In this context, to increase the resilience of the entire system, agricultural land requires a particular attention [15]. For instance, effective protection of agricultural areas, and especially crop mosaics with relict woodlots, is particularly needed [76,77]. The application of sustainable agricultural measures is also recommended, including greening measures defined by the new Common Agricultural Policy [78]. Further, the establishment of improved ecological networks constituted by tree lines, bushes, or wetlands, may help to provide multiple ecosystem services [22,72,79].
With the current crisis, given the socio-political conditions of Greece, there is no prospect of a new master plan for Athens. However, recently, as a part of the Athens Resilience Strategy [35], the Athens Climate Change Adaptation and Mitigation Action Plans were proposed. They tried to answer the question of increasing city resilience and to provide guidelines for more sustainable management of the built and natural landscape. They outline concrete steps for improving the urban quality of life in the face of increasing temperatures, flash floods, and poor air quality. The city of Athens proposes that climate change resilience should be the backbone of all city’s policies and that it should become embedded in the administrations’ economic logic.

4. Concluding Remarks

During the last decades, town planning in Athens has proposed ambitious development objectives, which seemed to have not been achieved, at least in part. Policy choices were mainly aimed at stabilizing Athens’ economy, improving the competitiveness of the metropolitan area through a new relationship between the public economy and private enterprise. The main tools to achieve these goals were private and public investments. All were supported by infrastructure development to improve city functionality, quality of life, and business competitiveness. Based on the analysis of past planning history, Athens comes up as a contradictory case and probably an unsuccessful opportunity to a significant propensity to innovation manifested in the formulation of planning strategies, followed the decision–making phase in favour of a drastic simplification and re–centralization of the decision–making process, involving all relevant institutional and local actors. In this framework, environmental protection was seen as a policy option less clearly linked with economic development. Natural places were mostly protected (or left untouched from land speculation) because of their remoteness and difficult accessibility (e.g., mountain areas). Rural places at the fringe of Athens were instead destroyed, fragmented, or heavily damaged, irrespective of the high landscape quality and considerable biodiversity stock, simply because of their proximity with developmental axes.
After decades of contrasting plans, moving progressively toward a less rhetoric and more factual strategy of landscape protection, The Strategic Plan today tends to shape itself as the blueprint for the integration of economic, social and environmental policies, which identifies critical relationships between policies and sectorial developmental projects. It seeks to coordinate them effectively, promoting interactive co-planning procedures, and expressing sophisticated technical expertise. Furthermore, the Athens Resilience Strategy for 2030 proposes a list of actions to improve the well-being of citizens and to foster sustainability at the urban and territorial levels. In this sense, a major role was given to the enhancement of the environmental quality of the metropolitan area and to the involvement of inhabitants in the various phases of decision making.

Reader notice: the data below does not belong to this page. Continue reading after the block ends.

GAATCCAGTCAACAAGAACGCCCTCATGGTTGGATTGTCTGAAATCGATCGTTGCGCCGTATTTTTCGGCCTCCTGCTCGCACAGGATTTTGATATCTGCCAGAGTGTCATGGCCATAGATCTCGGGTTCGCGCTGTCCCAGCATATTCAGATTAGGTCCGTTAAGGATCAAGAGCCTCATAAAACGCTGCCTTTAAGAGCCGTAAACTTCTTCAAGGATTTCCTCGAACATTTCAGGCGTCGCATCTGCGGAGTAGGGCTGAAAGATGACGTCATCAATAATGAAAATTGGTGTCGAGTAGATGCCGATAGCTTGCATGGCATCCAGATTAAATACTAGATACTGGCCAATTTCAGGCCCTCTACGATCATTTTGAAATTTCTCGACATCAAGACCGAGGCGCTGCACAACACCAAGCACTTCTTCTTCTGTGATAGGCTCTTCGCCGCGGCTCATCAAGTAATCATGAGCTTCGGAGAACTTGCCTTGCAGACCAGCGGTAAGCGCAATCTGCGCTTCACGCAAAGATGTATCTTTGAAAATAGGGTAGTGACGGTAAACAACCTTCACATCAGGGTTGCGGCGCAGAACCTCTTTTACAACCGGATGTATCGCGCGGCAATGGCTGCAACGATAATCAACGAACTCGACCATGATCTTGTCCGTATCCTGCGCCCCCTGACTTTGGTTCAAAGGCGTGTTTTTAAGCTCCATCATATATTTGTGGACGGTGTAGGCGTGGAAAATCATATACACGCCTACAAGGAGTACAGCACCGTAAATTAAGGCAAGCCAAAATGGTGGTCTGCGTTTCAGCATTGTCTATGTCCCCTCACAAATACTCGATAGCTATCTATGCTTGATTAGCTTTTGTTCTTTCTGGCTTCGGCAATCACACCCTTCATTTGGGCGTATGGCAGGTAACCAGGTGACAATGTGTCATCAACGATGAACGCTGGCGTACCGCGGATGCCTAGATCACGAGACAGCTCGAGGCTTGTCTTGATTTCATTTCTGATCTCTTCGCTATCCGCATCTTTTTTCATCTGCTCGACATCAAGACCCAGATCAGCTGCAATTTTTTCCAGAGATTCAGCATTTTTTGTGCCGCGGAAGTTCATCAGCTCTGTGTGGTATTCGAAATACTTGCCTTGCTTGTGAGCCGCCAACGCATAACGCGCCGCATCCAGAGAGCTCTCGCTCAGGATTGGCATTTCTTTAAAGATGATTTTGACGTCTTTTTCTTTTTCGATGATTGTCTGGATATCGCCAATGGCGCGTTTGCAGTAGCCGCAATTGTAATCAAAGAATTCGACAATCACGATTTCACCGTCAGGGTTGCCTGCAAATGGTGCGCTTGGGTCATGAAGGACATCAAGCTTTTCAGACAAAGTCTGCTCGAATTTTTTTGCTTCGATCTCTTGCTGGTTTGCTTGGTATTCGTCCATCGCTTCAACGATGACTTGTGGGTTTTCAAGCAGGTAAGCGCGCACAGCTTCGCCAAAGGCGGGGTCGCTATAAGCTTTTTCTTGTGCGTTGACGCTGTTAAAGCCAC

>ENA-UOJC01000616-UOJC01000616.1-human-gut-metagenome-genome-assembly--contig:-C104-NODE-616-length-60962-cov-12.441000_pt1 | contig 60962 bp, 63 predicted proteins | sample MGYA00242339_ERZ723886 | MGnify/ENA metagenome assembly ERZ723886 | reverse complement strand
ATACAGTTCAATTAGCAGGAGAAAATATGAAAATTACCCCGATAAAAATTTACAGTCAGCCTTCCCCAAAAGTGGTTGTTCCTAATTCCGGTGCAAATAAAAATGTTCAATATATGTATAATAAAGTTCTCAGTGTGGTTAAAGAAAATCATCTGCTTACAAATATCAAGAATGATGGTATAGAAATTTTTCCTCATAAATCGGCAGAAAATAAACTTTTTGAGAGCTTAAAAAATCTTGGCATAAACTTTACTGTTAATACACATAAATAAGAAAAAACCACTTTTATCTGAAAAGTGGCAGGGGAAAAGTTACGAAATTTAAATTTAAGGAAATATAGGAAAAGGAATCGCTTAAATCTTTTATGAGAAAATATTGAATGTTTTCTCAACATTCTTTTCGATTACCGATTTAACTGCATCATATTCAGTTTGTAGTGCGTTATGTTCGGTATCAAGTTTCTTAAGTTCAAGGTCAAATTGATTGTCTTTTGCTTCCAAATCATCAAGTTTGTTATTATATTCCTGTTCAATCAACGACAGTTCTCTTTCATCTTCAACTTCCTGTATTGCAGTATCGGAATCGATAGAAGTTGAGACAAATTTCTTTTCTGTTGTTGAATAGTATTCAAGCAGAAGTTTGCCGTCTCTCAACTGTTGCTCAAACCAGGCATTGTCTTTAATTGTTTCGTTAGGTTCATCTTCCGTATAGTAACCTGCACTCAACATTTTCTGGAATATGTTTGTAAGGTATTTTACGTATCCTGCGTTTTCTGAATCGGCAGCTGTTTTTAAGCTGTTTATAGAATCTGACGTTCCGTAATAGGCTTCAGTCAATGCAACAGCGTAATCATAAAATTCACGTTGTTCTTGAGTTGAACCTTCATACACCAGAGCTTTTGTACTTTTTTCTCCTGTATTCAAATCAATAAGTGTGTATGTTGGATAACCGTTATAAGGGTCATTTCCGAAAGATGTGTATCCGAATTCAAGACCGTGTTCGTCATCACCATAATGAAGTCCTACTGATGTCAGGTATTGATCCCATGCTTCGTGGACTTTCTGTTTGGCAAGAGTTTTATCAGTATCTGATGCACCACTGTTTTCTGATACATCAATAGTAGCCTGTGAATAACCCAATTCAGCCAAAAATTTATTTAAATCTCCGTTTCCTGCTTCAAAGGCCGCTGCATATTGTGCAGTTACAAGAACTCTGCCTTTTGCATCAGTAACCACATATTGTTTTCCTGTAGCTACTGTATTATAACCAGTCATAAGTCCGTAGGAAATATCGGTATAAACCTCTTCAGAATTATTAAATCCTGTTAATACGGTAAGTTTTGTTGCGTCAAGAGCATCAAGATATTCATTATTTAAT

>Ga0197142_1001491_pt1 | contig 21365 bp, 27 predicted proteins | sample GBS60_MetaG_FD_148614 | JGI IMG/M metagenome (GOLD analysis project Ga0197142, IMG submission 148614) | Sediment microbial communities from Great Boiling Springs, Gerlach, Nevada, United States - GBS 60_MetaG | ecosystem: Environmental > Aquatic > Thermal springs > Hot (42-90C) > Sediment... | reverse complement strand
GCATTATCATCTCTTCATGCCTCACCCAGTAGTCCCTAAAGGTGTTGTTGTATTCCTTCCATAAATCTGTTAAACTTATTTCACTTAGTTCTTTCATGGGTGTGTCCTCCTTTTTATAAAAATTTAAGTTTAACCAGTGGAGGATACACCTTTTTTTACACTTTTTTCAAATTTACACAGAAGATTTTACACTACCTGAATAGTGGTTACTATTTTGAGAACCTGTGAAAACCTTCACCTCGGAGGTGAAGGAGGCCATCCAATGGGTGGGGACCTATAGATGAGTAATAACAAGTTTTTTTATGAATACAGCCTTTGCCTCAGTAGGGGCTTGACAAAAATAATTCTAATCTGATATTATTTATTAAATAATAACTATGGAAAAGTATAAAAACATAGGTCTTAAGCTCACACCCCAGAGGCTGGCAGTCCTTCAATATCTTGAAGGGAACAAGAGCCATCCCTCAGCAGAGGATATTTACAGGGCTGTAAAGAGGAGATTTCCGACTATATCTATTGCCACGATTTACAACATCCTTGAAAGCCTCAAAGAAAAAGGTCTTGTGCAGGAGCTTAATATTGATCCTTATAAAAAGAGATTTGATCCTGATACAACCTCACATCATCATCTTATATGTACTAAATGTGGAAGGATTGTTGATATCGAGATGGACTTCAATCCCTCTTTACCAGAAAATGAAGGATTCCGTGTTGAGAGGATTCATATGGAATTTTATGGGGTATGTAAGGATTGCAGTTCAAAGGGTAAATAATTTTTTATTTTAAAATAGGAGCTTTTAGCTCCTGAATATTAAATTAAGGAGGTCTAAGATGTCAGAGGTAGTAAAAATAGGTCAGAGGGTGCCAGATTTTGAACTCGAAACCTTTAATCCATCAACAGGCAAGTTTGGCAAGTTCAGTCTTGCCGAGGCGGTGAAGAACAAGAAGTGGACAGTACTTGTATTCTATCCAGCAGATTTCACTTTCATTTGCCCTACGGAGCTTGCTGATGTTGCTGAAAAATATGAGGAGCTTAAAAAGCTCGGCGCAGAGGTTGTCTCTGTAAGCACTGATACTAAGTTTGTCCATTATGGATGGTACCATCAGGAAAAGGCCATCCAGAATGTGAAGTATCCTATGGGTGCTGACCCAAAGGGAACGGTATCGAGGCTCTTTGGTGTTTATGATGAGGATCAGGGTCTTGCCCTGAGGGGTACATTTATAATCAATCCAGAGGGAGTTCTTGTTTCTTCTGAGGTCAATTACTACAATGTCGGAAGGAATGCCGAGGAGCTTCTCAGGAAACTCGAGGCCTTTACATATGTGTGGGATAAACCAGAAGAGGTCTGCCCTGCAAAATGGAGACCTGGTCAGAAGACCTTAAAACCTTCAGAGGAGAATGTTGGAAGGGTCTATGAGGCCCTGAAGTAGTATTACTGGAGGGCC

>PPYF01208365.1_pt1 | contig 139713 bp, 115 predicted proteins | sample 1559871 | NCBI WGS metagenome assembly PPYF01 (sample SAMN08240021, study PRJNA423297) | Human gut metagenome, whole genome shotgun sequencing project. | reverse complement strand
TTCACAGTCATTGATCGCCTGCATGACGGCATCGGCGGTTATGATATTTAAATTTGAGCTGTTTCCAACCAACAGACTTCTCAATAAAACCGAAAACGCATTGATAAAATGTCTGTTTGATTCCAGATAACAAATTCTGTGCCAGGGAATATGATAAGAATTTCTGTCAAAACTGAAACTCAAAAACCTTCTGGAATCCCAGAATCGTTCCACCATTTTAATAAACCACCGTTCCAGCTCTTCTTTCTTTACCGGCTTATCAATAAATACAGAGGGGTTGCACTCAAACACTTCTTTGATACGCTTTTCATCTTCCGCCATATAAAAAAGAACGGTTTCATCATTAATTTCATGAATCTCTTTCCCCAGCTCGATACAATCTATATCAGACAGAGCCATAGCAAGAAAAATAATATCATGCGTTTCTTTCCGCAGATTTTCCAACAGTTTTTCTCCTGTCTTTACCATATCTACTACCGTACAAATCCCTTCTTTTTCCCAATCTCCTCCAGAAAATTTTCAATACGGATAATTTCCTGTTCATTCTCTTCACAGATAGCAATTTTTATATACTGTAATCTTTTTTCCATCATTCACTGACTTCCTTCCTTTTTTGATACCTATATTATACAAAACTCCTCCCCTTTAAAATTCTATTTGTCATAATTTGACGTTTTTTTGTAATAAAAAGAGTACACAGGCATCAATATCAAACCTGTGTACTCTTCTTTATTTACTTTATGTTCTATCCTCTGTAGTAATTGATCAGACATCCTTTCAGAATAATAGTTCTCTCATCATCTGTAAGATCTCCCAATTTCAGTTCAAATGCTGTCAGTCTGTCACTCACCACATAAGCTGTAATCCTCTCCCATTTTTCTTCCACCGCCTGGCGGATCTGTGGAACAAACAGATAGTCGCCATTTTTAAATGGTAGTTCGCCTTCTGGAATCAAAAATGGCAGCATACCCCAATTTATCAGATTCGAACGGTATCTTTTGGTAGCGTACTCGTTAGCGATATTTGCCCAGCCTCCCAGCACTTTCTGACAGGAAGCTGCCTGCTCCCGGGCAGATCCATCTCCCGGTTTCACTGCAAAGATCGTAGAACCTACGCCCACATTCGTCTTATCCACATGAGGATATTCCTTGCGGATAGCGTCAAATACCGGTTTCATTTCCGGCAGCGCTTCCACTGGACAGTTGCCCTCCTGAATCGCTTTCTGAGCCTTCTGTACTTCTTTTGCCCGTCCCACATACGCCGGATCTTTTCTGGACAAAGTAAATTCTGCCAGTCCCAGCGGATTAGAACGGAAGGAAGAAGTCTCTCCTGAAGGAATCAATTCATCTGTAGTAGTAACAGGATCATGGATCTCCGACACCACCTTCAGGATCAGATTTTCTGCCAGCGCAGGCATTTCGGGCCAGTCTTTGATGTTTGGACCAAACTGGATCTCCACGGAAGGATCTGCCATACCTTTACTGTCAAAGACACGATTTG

Although many guidelines have been produced, as shown by our study, the intrinsic fragmentation of local plans and the substantial weakness of regional strategies may leave all these proposals on the paper. A particularly important issue is that economic development and environmental protection policies were spatially delinked, not only in past planning experiences, —at least in some ways—also in current strategies, with a partial connection with social cohesion issues. In other words, economic development and environmental protection were (and, in some aspects) still are seen as spatially distinct priorities. This means that ecological measures were considered particularly appropriate for remote locations and leaving (more accessible) natural places surrounding Athens to the negative (direct or indirect) impact of infrastructural development. In these regards, the lack of an institutional framework regulating metropolitan growth is expected to cause an even increasing pressure on the natural environment. In this regard, a possible solution for Athens, as well as for other city contexts in Southern Europe with similar urban paths, is a master plan which harmonizes large-scale interventions at regional level and small-scale projects. Certainly, the large scale is considered the most pertinent and consistent to promote inclusive approaches and especially to manage dispersion, segregation, and settling phenomena. However, the respect of local peculiarities, cultures and identities should be assured, improving social cohesion and promoting, in this way, a multi-scale sustainability and resilience.